Was Ashes given more importance than World Cup?

The Ashes urn. AFP

ICC Cricket World Cup 2019 – Cricket’s Greatest Celebration. This line screams out of banners mounted at vantage points across various cities and stadia in the UK. Given the schedule, though, one questions if the hosts – England and Wales Cricket Board (ECB) – are true to what they are advertising.

How else can one explain the timing of the Ashes that is to be held in July and August, normally the least rainy period of the English summer unlike June, which witnesses more rainy days? This year, it has been particularly harsh with the month being termed the wettest June in the country’s recorded history, resulting in the abandonment of a record four matches while a few others have been interrupted or reduced by rain.

There have been calls for reserve days from a few affected teams but in a tournament that’s already spread over 45 days with as many league matches, having an extra day for each match isn’t feasible. It’s a logistical nightmare as the outgoing ICC Chief Executive Dave Richardson pointed out in his statement. While that’s understandable, you can’t allow so many matches to end in a no-result in such a big tournament. Though the format of the tournament where each team plays all the others allows teams to come back, it devalues the standing of the event.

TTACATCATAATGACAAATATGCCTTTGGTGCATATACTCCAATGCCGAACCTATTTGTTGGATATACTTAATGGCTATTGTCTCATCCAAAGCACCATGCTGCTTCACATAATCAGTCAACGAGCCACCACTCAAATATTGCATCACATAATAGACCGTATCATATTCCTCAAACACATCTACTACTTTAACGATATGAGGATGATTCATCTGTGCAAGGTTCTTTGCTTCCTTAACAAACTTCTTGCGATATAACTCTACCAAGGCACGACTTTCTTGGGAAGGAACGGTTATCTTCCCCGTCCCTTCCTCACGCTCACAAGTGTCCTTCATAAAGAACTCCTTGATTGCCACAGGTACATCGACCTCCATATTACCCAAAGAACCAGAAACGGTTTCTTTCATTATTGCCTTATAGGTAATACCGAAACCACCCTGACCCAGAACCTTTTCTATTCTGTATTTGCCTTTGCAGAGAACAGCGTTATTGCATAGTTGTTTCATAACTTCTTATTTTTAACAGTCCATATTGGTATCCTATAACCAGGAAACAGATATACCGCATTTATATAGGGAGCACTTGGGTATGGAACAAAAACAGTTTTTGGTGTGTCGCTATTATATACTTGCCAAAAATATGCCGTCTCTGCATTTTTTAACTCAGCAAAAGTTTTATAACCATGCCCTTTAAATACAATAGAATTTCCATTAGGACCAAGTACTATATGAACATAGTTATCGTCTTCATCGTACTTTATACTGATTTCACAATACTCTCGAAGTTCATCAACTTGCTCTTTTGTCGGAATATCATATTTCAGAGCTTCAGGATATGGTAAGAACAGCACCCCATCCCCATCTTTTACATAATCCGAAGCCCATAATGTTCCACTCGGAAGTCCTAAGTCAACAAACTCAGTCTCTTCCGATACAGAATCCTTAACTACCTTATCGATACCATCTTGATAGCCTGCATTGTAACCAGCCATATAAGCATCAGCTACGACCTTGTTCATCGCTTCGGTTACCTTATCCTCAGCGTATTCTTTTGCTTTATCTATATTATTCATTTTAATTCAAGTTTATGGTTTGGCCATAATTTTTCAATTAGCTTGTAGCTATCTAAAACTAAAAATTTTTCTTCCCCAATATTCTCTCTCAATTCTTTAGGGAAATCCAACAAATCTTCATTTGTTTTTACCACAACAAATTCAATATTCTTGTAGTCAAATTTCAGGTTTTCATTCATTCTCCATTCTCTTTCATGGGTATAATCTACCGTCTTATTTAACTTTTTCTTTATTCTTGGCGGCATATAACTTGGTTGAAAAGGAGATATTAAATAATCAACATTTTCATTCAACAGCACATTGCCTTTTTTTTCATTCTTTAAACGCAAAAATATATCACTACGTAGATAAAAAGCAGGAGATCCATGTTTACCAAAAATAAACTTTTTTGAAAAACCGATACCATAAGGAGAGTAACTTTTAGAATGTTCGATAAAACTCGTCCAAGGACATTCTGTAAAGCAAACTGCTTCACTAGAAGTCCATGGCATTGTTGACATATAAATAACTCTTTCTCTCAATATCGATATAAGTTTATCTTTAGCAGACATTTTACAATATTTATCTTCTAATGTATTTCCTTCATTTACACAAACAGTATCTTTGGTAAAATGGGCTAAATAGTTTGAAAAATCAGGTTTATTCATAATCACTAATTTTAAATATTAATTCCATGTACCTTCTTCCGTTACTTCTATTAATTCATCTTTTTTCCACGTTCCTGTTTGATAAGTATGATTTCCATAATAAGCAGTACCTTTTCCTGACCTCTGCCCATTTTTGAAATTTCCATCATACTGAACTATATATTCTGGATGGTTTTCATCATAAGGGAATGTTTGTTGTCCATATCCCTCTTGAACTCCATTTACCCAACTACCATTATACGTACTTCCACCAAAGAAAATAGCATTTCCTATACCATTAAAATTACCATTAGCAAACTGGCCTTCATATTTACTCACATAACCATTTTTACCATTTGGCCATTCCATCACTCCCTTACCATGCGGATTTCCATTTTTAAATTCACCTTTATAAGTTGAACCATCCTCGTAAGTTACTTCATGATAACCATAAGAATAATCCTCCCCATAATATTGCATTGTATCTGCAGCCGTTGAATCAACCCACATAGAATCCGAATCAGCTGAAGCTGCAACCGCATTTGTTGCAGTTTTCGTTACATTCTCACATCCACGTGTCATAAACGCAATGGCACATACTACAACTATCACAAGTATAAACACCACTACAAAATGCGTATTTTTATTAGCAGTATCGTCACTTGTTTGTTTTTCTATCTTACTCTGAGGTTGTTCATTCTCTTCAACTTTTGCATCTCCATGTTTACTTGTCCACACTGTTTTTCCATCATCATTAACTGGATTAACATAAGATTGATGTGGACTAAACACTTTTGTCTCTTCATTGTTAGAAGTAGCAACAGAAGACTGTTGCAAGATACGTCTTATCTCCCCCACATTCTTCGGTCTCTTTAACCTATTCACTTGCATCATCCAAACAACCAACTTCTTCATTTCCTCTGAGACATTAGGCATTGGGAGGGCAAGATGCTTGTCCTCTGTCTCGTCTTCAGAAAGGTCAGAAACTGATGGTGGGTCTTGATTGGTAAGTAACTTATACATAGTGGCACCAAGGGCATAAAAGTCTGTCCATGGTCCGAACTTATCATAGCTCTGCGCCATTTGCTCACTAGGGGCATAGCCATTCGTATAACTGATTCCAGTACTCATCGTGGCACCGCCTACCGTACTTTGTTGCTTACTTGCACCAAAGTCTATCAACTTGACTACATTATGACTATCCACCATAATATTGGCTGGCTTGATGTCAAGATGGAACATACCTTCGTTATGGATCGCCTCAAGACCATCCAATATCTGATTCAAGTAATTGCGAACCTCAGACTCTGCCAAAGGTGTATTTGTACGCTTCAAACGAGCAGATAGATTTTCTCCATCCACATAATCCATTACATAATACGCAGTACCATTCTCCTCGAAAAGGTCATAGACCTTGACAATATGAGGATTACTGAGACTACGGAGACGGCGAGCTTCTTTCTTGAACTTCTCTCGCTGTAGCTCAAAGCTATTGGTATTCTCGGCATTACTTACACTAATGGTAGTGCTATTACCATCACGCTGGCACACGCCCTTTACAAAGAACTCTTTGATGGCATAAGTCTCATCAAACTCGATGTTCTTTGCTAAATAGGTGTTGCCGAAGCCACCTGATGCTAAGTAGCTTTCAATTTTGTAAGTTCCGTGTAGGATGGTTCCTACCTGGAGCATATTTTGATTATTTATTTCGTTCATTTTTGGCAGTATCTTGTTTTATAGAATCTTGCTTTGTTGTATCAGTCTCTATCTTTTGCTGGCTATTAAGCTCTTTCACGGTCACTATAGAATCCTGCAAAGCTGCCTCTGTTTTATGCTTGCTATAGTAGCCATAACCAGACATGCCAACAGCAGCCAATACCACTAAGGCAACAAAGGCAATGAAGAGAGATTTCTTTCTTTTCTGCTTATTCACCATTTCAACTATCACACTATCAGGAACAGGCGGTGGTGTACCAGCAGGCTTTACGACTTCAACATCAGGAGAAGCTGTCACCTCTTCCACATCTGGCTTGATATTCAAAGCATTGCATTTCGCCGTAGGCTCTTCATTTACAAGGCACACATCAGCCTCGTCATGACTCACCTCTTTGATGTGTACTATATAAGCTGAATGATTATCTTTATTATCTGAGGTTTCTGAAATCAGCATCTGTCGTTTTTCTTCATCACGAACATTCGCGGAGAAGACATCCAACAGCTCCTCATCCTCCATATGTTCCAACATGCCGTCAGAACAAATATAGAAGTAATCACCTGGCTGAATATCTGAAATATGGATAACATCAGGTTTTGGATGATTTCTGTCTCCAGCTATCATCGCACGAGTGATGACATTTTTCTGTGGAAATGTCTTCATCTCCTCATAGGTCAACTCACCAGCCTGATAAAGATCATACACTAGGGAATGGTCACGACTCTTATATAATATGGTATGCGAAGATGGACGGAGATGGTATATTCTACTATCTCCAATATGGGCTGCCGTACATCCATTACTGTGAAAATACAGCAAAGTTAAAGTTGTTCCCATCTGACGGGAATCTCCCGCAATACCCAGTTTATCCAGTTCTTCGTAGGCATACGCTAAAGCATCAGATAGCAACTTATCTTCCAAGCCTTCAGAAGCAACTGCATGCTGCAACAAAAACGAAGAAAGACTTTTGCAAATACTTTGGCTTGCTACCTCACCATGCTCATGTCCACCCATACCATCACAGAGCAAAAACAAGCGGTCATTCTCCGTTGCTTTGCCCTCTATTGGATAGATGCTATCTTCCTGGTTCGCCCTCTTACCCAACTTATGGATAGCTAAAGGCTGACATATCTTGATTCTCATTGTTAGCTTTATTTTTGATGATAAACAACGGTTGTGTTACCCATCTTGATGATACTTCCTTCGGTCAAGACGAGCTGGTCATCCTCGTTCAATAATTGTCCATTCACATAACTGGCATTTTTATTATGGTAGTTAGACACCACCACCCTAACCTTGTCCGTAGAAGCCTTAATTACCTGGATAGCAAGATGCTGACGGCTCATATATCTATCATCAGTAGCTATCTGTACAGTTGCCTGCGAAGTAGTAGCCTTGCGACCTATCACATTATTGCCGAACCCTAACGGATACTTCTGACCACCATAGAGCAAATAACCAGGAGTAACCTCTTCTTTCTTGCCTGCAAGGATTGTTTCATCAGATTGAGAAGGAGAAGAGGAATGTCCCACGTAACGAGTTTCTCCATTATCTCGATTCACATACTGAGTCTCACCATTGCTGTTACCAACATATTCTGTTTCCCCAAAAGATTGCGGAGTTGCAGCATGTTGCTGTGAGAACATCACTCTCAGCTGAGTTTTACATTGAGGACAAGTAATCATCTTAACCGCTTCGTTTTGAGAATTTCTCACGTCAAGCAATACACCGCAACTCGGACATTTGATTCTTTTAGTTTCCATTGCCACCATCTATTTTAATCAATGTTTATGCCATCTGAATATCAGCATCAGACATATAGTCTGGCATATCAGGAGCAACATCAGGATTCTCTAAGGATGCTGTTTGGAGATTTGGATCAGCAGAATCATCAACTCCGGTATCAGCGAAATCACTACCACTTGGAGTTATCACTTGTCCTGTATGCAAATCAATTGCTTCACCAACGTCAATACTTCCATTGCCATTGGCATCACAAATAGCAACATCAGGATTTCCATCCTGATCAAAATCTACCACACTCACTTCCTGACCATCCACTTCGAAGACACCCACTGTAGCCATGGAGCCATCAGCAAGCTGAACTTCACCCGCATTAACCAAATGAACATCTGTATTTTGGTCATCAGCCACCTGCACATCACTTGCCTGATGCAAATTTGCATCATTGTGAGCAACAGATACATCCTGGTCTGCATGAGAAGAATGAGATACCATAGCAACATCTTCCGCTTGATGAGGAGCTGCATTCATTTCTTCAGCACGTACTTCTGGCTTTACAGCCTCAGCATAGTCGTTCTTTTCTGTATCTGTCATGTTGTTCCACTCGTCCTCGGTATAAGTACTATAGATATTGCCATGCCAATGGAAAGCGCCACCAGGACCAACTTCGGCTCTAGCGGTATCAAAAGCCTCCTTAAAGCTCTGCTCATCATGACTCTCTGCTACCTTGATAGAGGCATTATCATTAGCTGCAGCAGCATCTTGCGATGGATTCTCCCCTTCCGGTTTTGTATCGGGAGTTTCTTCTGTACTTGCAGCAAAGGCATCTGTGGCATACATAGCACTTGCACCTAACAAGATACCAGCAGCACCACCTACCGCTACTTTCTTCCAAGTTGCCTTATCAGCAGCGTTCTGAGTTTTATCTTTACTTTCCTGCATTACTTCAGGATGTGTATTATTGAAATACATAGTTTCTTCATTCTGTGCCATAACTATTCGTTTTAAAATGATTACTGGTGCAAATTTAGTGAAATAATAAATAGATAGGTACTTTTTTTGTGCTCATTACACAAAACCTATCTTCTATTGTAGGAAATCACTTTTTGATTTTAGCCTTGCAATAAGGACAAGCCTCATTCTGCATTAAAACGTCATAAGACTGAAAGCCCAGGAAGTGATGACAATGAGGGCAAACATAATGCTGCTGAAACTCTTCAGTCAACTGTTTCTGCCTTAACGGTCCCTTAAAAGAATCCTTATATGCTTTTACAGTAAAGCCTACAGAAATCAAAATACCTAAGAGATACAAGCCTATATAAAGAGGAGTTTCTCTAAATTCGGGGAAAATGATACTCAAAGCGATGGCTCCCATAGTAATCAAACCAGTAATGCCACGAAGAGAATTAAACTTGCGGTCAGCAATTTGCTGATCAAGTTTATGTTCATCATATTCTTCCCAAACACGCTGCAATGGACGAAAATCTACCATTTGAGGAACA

Of course, there isn’t much one can do against the vagaries of the weather, but could the ICC have done anything else to minimise the damage? Certainly yes, if they had persuaded the ECB to push the WC to the “drier” months of July-August. After all, the ICC pays the ECB thousands of dollars to host a match, and if they weren’t willing to tweak their schedule, they could have moved the event to some other country.

A source at the ICC defended the world governing body, claiming that the schedule had been set for years as is the way with these things. “June, July and August are the driest months in the UK. In fact, last June there was less than four hours’ rain in the whole month. And this year, we have seen four times this average monthly rainfall in a week. It is just unseasonal.”  

As much as players from England and Australia may claim to value a World Cup winner’s medal, the fact is that the Ashes remains the pre-eminent event for both the nations. Not even cricket’s flagship tournament can diminish the importance of the oldest Test contest for the precious urn. The scheduling of the Ashes in such a way so as to avoid it being affected by rain at the cost of several WC matches isn’t the way to treat the 50-over World Cup, which to the rest of the cricketing world remains the most prestigious event. 

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